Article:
Q5. What are some of the obstacles?

The lack of visibility of these communities, whose well-being is often disregarded at the global level given the small share of global population they represent (less than 1%). The hardships observed in the mobilization of funds, and their energetic dependence on the resources provided by other states also contribute to slowing down these processes.

Q6. How can industry and governments be encouraged to assist Small Island Developing States in their fight for survival?

Contribute to funding for mitigation technologies (to grant their immediate survival), Immediately invest in industrial de-carbonation strategies to avoid a worsening of climate change over the next few decades.

Q7. How can publications, such as Eco Voice, play their part in promoting sustainability?

Give more visibility to the communities that are impacted the most by climate change. Highlight the daily struggles that climate change entails for their everyday life, their economic activity and ability to recover from extreme weather phenomena. Put the stress on projected outcomes and put pressure on policymakers to take effective action.

ABOUT ECO VOICE

First published in 2003, Eco Voice is your go-to publication for sustainability news in Australia. Eco Voice prides itself as an independent news platform with a clear focus on sustainability, with articles coming from a diverse range of contributors – all levels of government, corporations, not-for-profits, community groups, small to medium sized businesses, universities, research organisations, together with input from international sources. Eco Voice values community, conservation and commerce. Eco Voice is a media partner of the prestigious Australian Banksia Sustainability Awards – The Peak Sustainability Awards.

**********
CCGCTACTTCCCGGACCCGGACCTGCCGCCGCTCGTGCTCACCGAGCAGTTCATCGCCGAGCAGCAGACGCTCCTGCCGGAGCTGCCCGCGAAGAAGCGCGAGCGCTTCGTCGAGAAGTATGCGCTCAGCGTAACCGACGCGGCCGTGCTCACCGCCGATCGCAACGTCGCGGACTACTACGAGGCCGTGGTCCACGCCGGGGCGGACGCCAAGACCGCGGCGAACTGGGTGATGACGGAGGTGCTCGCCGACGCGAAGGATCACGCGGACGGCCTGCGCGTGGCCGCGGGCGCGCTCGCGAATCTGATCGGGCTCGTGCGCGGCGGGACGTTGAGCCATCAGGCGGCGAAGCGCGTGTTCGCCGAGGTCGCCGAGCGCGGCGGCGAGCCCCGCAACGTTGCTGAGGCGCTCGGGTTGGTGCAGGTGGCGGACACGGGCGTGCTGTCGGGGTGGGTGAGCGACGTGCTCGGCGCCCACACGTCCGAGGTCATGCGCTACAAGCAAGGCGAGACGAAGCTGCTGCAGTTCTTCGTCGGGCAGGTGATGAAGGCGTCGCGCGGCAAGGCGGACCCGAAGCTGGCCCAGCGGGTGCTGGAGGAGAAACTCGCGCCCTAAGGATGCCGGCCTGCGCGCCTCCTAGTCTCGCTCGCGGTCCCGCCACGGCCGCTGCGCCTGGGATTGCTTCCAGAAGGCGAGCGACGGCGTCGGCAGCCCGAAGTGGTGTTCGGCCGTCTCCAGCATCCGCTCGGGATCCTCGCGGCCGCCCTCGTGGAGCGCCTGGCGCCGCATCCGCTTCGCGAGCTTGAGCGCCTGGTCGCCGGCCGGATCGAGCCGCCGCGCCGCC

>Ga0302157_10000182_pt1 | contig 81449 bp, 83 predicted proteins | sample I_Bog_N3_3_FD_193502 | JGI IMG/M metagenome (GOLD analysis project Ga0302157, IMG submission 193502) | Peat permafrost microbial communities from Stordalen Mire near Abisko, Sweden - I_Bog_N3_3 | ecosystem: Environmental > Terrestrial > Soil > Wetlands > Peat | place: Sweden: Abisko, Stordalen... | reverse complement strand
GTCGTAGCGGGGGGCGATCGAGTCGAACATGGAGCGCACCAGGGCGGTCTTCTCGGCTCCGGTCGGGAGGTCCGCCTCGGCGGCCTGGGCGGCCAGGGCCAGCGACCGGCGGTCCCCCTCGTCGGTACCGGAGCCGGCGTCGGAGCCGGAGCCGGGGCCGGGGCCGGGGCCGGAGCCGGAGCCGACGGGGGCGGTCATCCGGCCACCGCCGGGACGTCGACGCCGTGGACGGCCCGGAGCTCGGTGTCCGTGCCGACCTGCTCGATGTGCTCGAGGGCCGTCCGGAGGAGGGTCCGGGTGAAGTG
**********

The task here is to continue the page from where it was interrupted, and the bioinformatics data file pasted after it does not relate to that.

ABOUT ECOLE POLYTECHNIQUE

École Polytechnique, also known as L’X, is the leading French institution combining top-level research, academics, and innovation at the cutting-edge of science and technology. Its various undergraduate and graduate-level programs – Bachelor of Science, Ingénieur Polytechnicien (Master’s level program), Master’s, and PhD – are highly selective and promote a culture of excellence with a strong emphasis on science, anchored in humanist traditions. As a widely internationalized university, École polytechnique offers a variety of international programs and attracts a growing number of foreign students and researchers from around the globe (currently 41% of students and 40% of faculty members). École polytechnique offers an exceptional education to prepare bright men and women to excel in top-level key positions and lead complex and innovative projects which meet the challenges of 21st century society, all while maintaining a keen sense of their civil and social responsibilities. With its 23 laboratories, 22 of which are joint research units with the French National Center for Scientific Research (CNRS), École polytechnique Research Center explores the frontiers of interdisciplinary knowledge to provide major contributions to science, technology, and society. École polytechnique is a founding member of Institut Polytechnique de Paris.

Plants, seeds & more delivered to your door!

www.nativeshop.com.au

Advertisement

- Advertisement -
- Advertisement -
3
- Advertisement -

CONTINUE READING